Uninhabited until the 1500s, Lanai was always a place of mystery, even to Native Hawaiians. Legends tell the story of a challenge between kahuna (priests) that scorched the earth of Keahiakawelo (Garden of the Gods), explaining some of the otherworldly terrain of the island.
Lanai was a sovereign land until King Kamehameha I united the Hawaiian islands into one royal monarchy in 1810. The ruins of Kamehameha’s favourite summer fishing retreat can still be seen in South Lanai. Called Kaunolu, this sacred site and fishing village has been registered as a National Historic Landmark. Home to Halulu heiau (religious temple), you can also find ancient petroglyphs carved into the stones here. This treasured cultural site can only be accessed by 4-wheel drive.
After contact with the west, Lanai was eventually purchased and converted into a cattle ranch. The Four Seasons Lanai, The Lodge at Koele, is now found in the area that was once the centre of the island’s ranching operations. As a former manager of this ranch, George Munro made an indelible mark on the landscape by planting the first of what became the island’s many Cook pine trees. The Munro Trail, named after Munro, leads to Lanaihale, Lanai’s highest point.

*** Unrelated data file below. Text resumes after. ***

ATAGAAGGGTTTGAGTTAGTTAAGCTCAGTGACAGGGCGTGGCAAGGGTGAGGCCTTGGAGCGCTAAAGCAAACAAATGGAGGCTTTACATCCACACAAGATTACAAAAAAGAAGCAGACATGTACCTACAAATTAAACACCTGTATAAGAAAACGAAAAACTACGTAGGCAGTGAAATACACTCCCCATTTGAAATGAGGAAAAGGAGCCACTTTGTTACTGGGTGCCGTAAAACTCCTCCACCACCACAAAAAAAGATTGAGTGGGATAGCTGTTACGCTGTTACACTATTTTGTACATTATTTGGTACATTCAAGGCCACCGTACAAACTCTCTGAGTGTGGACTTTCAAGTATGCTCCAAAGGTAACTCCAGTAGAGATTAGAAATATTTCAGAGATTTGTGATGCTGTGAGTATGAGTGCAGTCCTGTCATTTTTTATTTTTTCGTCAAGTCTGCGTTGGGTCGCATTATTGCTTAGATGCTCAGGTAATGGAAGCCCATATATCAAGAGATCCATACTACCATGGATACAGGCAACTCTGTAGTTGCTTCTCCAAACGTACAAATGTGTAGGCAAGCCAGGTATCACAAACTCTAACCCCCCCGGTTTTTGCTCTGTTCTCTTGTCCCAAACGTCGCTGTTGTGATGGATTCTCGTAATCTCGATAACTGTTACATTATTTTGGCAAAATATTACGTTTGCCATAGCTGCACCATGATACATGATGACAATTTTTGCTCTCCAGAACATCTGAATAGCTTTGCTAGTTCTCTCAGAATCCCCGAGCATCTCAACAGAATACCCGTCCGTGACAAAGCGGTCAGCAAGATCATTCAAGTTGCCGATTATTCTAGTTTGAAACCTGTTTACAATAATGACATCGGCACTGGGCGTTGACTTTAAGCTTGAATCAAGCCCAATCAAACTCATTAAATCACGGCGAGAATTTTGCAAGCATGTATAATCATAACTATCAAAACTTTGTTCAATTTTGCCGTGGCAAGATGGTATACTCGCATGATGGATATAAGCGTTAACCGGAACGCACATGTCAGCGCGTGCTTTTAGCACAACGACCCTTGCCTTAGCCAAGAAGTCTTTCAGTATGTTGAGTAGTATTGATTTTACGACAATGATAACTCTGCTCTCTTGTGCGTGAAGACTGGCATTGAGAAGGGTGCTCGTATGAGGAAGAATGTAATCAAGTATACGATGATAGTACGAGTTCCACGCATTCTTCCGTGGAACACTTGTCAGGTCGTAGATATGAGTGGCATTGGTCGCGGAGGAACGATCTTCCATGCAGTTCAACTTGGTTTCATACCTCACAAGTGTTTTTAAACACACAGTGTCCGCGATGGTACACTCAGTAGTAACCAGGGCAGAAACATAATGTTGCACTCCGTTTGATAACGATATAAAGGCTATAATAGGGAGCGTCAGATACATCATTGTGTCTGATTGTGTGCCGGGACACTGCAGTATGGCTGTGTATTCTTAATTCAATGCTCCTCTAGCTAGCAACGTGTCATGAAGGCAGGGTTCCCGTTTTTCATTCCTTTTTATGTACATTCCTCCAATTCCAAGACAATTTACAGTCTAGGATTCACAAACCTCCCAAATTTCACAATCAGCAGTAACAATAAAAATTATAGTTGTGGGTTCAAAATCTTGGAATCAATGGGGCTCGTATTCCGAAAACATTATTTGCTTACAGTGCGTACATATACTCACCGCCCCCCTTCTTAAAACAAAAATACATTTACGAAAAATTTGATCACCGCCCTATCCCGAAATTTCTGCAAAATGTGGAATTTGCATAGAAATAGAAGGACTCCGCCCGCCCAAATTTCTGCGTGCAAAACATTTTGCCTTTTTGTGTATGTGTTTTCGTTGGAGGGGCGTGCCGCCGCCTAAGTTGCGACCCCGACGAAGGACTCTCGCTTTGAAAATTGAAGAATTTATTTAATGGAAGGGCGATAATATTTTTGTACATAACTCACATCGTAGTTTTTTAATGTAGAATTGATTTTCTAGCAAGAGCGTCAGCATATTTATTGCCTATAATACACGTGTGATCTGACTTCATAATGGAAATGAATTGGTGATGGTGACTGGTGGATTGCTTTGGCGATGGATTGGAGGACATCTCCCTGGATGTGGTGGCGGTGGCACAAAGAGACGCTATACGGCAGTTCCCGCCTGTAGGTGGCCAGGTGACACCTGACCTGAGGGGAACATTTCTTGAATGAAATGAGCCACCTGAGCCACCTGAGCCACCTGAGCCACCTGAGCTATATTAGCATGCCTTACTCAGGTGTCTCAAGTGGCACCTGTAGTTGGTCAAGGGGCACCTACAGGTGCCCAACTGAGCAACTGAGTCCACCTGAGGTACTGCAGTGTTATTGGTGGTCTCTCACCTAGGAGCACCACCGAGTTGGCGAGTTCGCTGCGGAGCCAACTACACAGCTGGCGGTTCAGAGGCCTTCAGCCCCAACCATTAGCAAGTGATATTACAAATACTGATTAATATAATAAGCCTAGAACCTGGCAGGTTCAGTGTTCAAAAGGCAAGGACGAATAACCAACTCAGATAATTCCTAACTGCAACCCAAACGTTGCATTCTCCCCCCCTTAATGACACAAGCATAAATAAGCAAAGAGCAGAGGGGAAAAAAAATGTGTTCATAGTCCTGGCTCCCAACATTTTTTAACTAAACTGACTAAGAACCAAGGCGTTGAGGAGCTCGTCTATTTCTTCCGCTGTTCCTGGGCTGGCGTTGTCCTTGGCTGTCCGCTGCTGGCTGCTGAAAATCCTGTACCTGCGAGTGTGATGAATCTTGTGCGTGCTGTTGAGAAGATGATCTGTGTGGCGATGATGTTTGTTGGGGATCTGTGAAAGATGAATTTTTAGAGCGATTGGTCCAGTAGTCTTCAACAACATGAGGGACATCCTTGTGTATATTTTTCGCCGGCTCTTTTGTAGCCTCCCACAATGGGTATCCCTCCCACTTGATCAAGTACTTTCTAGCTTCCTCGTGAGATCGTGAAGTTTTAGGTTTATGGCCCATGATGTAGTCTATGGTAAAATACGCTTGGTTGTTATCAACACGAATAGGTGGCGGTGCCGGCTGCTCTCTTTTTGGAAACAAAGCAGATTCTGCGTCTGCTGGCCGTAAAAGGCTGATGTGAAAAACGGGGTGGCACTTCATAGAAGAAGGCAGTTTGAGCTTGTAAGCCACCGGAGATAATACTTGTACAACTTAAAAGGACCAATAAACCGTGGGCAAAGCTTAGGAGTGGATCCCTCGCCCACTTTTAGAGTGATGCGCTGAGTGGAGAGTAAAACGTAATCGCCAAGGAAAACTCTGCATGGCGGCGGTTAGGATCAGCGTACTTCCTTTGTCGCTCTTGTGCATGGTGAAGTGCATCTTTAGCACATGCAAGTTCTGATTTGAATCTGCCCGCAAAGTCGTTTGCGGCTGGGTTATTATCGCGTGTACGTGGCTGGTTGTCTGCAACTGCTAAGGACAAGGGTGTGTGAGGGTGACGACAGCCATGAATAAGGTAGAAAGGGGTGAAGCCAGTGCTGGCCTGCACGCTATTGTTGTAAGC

Later, under the leadership of James Dole, Lanai became the world’s foremost grower and exporter of pineapples – a title the former "Pineapple Isle" held for most of the 20th century. As the cost of business rose, pineapple production was moved overseas, but Dole’s legacy lives on today. Stay at the Hotel Lanai, a hotel Dole built for managers and VIPs who visited the island. This historic inn is conveniently located just above Dole Park in Lanai City.
Throughout its history, man’s impact on the island has been minimal. There are now two lavish resorts here yet only a scant 48 kilometres of paved road. The timeless landscape is largely as it was, offering a glimpse into the Lanai of another time, on an island unlike any other in Hawaii.
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